Rescission Available for Misrepresentation of Material Facts
Insurance requires that neither party to the contract of insurance do anything to deprive the other of the rights of either to the benefits of the policy. Each must, therefore, treat the other with the utmost good faith. In Edith Darby v. Primerica Life Insurance Company And Ashton Lucian King, Civil Action No. 20-1723 Section “R” (1), United States District Court Eastern District Of Louisiana (May 4, 2021) the insurer moved for summary judgment because the insured and the decedent lied in the application for life insurance.
On February 4, 2019, Darby, as policy owner, and her son, Wilbert Bias, as insured, applied for life insurance with Primerica. In completing the application, Bias answered “no” to the following two questions: “[w]ithin the past 10 years has any person named in this application been treated for or diagnosed by a member of the medical profession with: . . . [a] mental or nervous disorder? [w]ithin the past 10 years, has any person named in this application: . . . used illegal or illegally obtained drugs (including prescription drugs) or been convicted of drug or alcohol related charges?”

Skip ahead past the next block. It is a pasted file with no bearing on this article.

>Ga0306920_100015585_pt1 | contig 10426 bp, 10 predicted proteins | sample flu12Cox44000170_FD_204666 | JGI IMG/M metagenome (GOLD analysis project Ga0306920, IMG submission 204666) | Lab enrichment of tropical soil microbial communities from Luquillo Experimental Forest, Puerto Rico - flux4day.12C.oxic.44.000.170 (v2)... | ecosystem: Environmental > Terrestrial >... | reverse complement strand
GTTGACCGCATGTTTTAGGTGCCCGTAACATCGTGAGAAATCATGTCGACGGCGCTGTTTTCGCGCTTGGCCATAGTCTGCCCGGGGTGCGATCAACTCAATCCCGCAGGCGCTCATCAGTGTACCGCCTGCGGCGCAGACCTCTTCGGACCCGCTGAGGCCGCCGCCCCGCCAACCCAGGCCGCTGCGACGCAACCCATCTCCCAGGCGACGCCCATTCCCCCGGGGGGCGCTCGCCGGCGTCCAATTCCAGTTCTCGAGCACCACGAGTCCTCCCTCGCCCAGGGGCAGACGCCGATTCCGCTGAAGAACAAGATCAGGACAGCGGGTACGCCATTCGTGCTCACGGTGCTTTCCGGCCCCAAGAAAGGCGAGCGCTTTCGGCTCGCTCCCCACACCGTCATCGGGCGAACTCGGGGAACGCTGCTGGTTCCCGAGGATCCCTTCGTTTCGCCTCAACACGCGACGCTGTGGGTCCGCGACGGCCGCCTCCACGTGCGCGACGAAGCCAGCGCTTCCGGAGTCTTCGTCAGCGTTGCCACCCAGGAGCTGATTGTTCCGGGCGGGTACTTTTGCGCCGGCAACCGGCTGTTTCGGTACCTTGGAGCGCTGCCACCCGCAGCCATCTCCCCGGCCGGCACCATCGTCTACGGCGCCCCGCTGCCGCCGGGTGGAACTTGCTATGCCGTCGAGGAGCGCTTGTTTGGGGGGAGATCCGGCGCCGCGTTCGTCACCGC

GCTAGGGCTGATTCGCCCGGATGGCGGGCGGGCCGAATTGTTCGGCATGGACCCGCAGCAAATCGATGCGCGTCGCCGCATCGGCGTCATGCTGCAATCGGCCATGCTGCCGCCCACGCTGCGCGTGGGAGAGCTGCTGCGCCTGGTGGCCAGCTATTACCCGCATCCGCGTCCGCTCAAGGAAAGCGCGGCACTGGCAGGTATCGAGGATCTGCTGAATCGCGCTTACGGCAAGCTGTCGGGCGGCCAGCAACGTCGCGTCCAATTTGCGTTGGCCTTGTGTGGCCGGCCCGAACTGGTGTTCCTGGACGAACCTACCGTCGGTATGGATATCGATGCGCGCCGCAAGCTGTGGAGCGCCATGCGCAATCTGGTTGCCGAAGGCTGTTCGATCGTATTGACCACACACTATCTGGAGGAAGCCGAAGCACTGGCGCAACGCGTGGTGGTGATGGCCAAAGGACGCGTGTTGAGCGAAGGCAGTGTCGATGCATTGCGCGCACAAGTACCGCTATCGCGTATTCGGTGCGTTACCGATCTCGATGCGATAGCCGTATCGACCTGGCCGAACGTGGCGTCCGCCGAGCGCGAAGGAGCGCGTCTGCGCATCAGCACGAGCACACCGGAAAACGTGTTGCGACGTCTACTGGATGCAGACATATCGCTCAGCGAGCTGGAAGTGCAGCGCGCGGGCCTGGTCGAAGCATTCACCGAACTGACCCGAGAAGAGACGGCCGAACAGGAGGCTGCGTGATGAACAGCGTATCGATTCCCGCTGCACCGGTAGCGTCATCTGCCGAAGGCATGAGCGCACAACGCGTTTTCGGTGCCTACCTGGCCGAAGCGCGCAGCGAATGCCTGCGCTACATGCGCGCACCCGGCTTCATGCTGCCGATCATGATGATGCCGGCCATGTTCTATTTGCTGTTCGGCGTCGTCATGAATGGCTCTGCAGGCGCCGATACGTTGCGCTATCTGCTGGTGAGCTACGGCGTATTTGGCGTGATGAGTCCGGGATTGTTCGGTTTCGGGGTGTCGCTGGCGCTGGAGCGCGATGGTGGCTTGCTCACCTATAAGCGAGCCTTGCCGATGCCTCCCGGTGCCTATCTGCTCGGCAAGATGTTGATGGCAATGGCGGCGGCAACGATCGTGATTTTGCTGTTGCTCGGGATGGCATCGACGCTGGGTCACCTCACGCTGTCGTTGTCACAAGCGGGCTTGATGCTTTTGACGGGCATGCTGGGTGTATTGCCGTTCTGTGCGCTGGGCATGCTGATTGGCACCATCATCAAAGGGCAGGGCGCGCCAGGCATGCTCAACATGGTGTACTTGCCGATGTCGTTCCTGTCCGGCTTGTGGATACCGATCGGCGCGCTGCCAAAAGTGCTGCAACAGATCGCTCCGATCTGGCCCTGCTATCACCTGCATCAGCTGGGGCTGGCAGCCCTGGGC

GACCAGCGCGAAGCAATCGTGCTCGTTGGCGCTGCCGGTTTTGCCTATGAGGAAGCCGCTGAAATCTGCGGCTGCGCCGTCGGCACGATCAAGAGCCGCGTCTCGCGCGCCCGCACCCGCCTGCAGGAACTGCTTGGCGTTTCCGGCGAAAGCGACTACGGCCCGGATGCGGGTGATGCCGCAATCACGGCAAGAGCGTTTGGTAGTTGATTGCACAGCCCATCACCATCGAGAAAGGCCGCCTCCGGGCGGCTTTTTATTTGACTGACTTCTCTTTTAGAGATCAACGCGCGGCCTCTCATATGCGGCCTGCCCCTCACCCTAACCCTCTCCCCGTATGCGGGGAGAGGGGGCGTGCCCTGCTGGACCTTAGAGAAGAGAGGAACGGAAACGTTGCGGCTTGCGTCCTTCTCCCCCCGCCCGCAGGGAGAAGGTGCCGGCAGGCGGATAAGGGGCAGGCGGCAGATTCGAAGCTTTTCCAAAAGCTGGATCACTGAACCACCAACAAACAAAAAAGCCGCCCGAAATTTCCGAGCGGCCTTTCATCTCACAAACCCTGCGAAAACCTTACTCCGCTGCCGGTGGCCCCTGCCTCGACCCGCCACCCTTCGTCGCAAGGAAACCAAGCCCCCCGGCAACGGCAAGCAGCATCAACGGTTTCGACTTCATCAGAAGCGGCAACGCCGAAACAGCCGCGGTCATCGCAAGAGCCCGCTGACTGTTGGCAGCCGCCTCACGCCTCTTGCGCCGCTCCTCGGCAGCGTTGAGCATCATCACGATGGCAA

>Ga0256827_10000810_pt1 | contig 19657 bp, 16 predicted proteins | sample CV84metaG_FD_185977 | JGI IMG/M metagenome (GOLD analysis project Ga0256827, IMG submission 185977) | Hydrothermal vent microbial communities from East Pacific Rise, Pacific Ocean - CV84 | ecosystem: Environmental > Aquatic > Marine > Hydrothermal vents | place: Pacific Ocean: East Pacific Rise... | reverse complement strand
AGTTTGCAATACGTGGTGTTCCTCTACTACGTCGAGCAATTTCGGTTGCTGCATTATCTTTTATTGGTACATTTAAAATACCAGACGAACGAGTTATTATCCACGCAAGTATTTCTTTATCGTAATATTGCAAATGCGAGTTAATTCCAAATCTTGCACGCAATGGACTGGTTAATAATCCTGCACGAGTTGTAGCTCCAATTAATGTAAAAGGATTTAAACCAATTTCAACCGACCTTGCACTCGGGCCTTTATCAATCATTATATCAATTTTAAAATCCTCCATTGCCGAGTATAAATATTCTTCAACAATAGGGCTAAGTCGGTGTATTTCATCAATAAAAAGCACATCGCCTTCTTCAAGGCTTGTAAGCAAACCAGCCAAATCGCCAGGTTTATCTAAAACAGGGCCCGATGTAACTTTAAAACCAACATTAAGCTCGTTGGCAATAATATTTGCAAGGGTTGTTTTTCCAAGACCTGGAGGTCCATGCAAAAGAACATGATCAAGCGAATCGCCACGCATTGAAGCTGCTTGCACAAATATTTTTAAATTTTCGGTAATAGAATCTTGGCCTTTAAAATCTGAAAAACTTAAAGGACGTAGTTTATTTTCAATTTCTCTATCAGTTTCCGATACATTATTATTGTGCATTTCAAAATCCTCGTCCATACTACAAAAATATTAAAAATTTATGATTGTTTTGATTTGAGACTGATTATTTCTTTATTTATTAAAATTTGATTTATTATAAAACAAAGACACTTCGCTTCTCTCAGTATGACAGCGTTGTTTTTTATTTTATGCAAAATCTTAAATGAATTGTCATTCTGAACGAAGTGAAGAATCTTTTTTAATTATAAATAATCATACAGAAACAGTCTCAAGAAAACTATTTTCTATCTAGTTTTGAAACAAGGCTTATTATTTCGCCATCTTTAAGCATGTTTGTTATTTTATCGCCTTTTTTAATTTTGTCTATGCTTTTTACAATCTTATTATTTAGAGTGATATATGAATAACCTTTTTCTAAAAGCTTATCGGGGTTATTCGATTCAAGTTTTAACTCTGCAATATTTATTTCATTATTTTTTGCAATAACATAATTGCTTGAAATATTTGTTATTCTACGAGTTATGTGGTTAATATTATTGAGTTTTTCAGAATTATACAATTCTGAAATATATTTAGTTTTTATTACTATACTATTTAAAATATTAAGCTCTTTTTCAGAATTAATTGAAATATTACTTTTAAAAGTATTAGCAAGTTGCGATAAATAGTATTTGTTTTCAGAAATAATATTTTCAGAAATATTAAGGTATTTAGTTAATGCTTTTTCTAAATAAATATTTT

Both Bias and Darby signed the policy application below the following in bold-face type: “The approval of insurance for the proposed insured(s) is based on the representations made regarding the use of tobacco or nicotine, responses to medical questions and other application information. False representations will result in a denial of coverage in a claims investigation and may be considered insurance fraud.”
Further, Bias and Darby acknowledged that “coverage may be rendered void if [Primerica] determines that any information in the application related to such coverage is false, incomplete or incorrect.”
After the policy came into force, Bias died before the expiration of the two year contestability period. Darby submitted proof of Bias’s death to Primerica in an attempt to collect on the policy. Because Bias died during the two-year contestability period set forth in the policy, Primerica contends that it initiated a routine investigation. In the course of that investigation, Primerica contends that it discovered Bias was diagnosed with and treated for a mental or nervous disorder and that he was a regular illegal drug user.
In light of the information it discovered in its investigation, Primerica asserts that it denied Darby’s claim, rescinded its policy, and refunded the premiums paid for the policy. Darby sued asserting a breach-of-contract claim and seeking damages. Primerica moved for summary judgment, arguing that Bias’s misrepresentations on the insurance application preclude the success of Darby’s breach-of-contract claim.
Primerica supports its motion for summary judgment by citing to uncertified medical records. The medical records being unsworn or uncertified, in itself, does not bar their consideration for purposes of a summary judgment motion in federal court.
Under Louisiana Revised Statute Section 22:860, an insurer is not liable for the death benefit provided by its policy if the insurer can show that the insured made misrepresentations on his application for insurance.
False Statements Mental or Nervous Disorder & Illegal Drug Use